Perhaps the most ambitious experiment in social engineering is under way in the Middle East, and its outcome may have a profound effect on the region’s future. And no, it’s not happening in Iraq. Far away from the car bombs of Baghdad explodes Dubai, the dazzling Emirate repost on which the hopes of cosmopolitanism hinge.

Dubai is truly a place unlike any other. It’s literally a city of strangers; 80 percent of its inhabitants are expatriates, representing 200 nationalities. A large portion of that foreign population is there for really only one reason: to work day and night to construct a modern metropolis from scratch.

Earlier in the year, one of United Arab Emirates’ biggest developers revealed that the Dutch architect Rem Koolhaas would provide the master plan for Dubai’s 1.5-billion-square-foot Waterfront City. The plan envisions an artificial Manhattan-like island just off the Persian Gulf, perfectly square, divided into 25 identical blocks, with rows of towers and fantastical structures filling up the skyline.

In a March article in The New York Times, the architecture critic Nicolai Ouroussoff said Koolhaas’ bold urban experiment embodies “his concept of `the generic city,’ a sprawling metropolis of repetitive buildings centered on an airport and inhabited by a tribe of global nomads with few local loyalties,” a kind of isolated urban oasis for a detached cosmopolitan community.

But can you just erect a city in the middle of the desert without a unifying culture, without historical links? After all, once similarly diverse and flourishing cities like Baghdad and Beirut have disintegrated into bloody ethnic rivalries. Moreover, the driving forces behind the cosmopolitan ideal, wild globalization and unfettered markets are apparently slowing down with populism and protectionism creeping in again around the world.

Certainly, the idea of the global citizen, no matter how appealing, is a fragile one. And Dubai, for all its sheen, is still a place of profound tensions: It’s distinctly Muslim, yet embracing of modernism; traditional, yet forward-looking. And in an atmosphere of unprecedented freedom in the Middle East, some Muslims there have shed old sectarian identities and formed new ones, often giving up religious practices in the process and taking up habits like drinking alcohol and frequenting prostitutes.

In the latest installment of a fascinating series on faith among young Muslims, The New York Times reported that, as a result, religion in Dubai “has become more of a personal choice and Islam less of a common bond than national identity.” For instance, one Egyptian construction worker, when asked by The Times if he feels more comfortable with a Pakistani who is Muslim or an Egyptian who is Christian, offered this answer automatically: “The Egyptian.” What we’re seeing, then, is an extraordinary growth of new local ties that could be formed only in a cultural vacuum.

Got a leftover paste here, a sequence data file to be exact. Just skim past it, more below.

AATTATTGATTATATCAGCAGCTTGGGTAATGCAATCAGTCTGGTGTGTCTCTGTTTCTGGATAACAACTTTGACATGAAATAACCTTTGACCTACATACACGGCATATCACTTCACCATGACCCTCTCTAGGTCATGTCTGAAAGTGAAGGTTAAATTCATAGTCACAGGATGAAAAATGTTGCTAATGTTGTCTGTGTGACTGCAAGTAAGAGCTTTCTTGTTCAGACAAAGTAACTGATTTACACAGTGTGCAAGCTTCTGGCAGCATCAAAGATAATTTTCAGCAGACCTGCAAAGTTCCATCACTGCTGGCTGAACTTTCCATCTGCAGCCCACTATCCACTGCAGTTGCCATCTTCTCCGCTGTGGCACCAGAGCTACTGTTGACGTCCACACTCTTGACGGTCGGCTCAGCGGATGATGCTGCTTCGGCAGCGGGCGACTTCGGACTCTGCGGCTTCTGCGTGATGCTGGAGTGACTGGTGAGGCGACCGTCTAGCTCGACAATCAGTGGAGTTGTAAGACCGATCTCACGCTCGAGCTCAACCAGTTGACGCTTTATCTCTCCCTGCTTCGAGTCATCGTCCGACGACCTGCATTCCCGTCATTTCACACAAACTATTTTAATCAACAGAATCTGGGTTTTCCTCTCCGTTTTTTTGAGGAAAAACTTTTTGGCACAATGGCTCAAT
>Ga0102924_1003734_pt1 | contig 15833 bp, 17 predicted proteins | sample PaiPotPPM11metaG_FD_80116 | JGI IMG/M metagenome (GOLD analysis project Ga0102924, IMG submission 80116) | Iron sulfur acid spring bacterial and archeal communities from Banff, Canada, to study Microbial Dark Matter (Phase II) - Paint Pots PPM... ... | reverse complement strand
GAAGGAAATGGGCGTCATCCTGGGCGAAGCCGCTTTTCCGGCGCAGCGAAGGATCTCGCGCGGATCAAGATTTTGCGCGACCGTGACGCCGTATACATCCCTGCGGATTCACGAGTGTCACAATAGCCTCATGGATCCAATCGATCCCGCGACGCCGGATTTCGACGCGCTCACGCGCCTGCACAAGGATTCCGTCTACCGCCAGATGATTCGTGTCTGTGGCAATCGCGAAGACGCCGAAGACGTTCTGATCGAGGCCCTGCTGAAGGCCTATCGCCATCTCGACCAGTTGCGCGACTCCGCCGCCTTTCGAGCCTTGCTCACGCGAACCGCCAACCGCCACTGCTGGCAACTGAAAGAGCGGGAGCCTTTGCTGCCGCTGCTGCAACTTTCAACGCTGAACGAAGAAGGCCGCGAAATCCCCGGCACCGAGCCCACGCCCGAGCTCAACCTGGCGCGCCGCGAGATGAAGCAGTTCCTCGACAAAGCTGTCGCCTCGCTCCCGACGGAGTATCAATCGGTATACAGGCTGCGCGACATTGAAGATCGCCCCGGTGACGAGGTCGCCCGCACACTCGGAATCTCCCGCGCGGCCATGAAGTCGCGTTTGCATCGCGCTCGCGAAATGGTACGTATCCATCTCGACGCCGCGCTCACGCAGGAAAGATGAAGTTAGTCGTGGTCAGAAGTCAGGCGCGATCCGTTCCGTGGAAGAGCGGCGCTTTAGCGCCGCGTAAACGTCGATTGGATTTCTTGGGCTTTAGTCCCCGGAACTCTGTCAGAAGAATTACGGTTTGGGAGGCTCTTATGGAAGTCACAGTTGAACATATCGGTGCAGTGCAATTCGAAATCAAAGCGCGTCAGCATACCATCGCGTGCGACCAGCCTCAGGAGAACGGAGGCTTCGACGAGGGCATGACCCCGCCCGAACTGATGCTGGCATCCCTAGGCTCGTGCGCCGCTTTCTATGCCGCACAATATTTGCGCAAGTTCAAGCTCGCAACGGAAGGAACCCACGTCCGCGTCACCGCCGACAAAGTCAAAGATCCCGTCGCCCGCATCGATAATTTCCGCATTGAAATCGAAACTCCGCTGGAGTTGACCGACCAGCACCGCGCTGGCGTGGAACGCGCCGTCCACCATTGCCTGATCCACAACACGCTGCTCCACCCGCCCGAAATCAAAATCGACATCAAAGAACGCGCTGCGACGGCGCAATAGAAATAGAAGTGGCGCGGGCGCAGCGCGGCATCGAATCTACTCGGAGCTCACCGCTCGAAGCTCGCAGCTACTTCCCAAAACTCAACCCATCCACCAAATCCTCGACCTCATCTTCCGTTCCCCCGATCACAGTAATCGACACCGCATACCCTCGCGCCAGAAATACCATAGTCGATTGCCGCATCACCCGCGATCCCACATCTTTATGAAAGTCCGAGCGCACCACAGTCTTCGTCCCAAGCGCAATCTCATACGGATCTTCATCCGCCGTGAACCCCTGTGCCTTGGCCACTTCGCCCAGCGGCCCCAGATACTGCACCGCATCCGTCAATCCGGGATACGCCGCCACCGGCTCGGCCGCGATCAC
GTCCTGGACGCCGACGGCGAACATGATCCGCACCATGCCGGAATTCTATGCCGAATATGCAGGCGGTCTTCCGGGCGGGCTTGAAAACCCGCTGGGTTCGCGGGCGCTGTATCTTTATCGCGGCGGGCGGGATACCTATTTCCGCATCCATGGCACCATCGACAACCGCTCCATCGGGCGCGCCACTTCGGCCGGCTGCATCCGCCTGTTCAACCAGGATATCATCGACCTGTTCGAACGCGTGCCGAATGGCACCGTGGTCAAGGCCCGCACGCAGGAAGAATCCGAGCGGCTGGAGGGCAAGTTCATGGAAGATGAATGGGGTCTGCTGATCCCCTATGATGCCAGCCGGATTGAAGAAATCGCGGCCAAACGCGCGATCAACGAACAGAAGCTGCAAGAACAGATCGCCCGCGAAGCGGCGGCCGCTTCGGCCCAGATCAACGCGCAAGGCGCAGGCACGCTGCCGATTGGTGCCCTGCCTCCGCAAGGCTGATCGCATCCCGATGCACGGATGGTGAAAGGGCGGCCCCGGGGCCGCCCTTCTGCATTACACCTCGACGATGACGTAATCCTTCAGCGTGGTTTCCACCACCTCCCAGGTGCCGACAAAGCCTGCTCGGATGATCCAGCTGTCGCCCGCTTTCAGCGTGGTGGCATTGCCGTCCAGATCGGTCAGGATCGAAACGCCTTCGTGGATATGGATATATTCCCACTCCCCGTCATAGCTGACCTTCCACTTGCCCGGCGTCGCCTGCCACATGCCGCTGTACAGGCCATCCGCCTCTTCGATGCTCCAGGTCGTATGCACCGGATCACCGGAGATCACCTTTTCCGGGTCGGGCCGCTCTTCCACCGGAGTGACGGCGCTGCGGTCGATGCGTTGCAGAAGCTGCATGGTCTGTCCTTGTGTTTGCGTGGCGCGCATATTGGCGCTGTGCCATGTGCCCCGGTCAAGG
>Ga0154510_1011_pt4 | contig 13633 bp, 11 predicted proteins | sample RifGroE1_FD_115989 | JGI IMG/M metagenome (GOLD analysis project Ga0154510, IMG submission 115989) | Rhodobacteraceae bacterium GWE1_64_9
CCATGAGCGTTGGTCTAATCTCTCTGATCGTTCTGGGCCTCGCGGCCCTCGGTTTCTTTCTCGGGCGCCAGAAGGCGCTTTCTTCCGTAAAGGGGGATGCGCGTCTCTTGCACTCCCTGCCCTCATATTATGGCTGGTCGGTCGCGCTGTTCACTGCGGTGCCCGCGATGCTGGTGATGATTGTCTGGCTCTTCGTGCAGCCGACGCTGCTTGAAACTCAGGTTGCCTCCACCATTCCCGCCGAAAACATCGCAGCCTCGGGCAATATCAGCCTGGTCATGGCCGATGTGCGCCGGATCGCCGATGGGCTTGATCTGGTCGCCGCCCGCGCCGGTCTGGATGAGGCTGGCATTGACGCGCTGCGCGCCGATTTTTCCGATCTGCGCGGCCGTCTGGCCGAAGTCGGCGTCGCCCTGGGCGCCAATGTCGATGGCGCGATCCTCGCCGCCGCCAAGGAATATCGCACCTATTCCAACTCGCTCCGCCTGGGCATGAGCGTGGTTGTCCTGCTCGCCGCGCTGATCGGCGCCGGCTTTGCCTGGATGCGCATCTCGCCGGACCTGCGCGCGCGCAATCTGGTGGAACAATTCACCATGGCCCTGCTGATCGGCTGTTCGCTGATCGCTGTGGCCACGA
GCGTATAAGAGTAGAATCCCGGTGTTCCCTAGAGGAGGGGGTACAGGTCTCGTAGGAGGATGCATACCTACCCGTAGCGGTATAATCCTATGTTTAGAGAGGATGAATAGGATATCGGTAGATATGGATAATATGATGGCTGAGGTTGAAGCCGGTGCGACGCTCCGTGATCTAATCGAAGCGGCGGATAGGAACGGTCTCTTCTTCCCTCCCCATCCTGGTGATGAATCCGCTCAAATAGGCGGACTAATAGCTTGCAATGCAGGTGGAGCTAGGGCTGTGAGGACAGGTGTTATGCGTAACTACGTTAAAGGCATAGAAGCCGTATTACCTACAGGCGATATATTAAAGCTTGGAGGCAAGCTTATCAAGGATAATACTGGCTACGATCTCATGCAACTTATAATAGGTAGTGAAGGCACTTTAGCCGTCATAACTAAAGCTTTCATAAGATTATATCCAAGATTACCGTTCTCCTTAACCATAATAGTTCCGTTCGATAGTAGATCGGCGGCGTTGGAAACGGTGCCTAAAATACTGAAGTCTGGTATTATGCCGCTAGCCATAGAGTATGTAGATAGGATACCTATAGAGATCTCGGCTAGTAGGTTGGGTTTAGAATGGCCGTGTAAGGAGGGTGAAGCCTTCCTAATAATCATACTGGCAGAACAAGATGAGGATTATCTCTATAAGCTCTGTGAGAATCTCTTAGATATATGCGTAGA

So does that mean that the ideal of global nomads without local attachments is just an illusion, or does it perhaps suggest the opposite, that one day those bonds might transcend even nationality? I don’t know, but I think we continue to underestimate the power of nostalgia, that yearning for the past as a source of our self-orientation and deepest moral commitments. Interestingly, that same construction worker quoted above declares that he has to go back home every so often to “reconnect with his values.” Whether a city of strangers can ever satisfy that hunger remains to be seen.

When I visited Dubai earlier this year, my group decided one night to go to a club near our hotel. What we encountered was indeed a kind of sanctuary for foreigners: Egyptians, Pakistanis and Jordanians just off shift sipping their beers; American and Asian businessmen mingling at the bar; local girls and guys dancing to a cheesy cover band; and, of course, we visitors to this glittering, surreal place. In a way, maybe it’s the bar that’s the quintessential home of the cosmopolitan, the place where you will always find fellow travelers no matter how alien the land.

Koolhaas, reflecting on his audacious plan, told Ouroussoff, the critic: “You rarely feel that you are designing for people who are actually there but for communities that have yet to be assembled. The vernacular is too faint, too precarious to become something on which you can base an architecture.”

aybe the bar vernacular isn’t a bad place to start, then.

Lukasz Swiderski is a junior in the School of Foreign Service and is studying abroad at Oxford University in England. He can be reached at UNFOREIGN AFFAIRS appears every other Tuesday.

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